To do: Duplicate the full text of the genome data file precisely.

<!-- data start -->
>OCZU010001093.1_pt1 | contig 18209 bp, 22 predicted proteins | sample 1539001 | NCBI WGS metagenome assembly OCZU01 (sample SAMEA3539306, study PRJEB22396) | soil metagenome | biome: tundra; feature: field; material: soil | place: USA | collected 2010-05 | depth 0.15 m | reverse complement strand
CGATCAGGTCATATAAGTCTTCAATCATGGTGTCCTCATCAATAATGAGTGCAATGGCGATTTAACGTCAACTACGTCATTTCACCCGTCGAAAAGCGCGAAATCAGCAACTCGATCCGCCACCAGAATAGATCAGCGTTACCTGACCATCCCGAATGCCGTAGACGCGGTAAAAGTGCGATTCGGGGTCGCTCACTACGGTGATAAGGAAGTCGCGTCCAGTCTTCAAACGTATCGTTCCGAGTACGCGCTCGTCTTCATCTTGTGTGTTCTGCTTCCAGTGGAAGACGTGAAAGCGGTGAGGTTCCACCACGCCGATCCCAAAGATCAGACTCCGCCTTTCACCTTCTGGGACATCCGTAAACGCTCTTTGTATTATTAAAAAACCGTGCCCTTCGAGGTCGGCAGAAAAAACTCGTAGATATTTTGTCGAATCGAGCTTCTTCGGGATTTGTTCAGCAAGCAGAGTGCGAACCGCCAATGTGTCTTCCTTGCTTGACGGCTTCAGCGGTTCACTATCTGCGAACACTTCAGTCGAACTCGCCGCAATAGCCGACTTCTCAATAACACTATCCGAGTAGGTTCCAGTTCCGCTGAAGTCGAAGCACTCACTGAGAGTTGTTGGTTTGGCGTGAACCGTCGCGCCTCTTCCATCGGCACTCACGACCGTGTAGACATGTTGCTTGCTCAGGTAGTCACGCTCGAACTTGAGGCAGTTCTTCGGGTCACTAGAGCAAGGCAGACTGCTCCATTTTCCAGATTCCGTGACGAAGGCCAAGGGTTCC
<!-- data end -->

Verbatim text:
>OCZU010001093.1_pt1 | contig 18209 bp, 22 predicted proteins | sample 1539001 | NCBI WGS metagenome assembly OCZU01 (sample SAMEA3539306, study PRJEB22396) | soil metagenome | biome: tundra; feature: field; material: soil | place: USA | collected 2010-05 | depth 0.15 m | reverse complement strand
CGATCAGGTCATATAAGTCTTCAATCATGGTGTCCTCATCAATAATGAGTGCAATGGCGATTTAACGTCAACTACGTCATTTCACCCGTCGAAAAGCGCGAAATCAGCAACTCGATCCGCCACCAGAATAGATCAGCGTTACCTGACCATCCCGAATGCCGTAGACGCGGTAAAAGTGCGATTCGGGGTCGCTCACTACGGTGATAAGGAAGTCGCGTCCAGTCTTCAAACGTATCGTTCCGAGTACGCGCTCGTCTTCATCTTGTGTGTTCTGCTTCCAGTGGAAGACGTGAAAGCGGTGAGGTTCCACCACGCCGATCCCAAAGATCAGACTCCGCCTTTCACCTTCTGGGACATCCGTAAACGCTCTTTGTATTATTAAAAAACCGTGCCCTTCGAGGTCGGCAGAAAAAACTCGTAGATATTTTGTCGAATCGAGCTTCTTCGGGATTTGTTCAGCAAGCAGAGTGCGAACCGCCAATGTGTCTTCCTTGCTTGACGGCTTCAGCGGTTCACTATCTGCGAACACTTCAGTCGAACTCGCCGCAATAGCCGACTTCTCAATAACACTATCCGAGTAGGTTCCAGTTCCGCTGAAGTCGAAGCACTCACTGAGAGTTGTTGGTTTGGCGTGAACCGTCGCGCCTCTTCCATCGGCACTCACGACCGTGTAGACATGTTGCTTGCTCAGGTAGTCACGCTCGAACTTGAGGCAGTTCTTCGGGTCACTAGAGCAAGGCAGACTGCTCCATTTTCCAGATTCCGTGACGAAGGCCAAGGGTTCC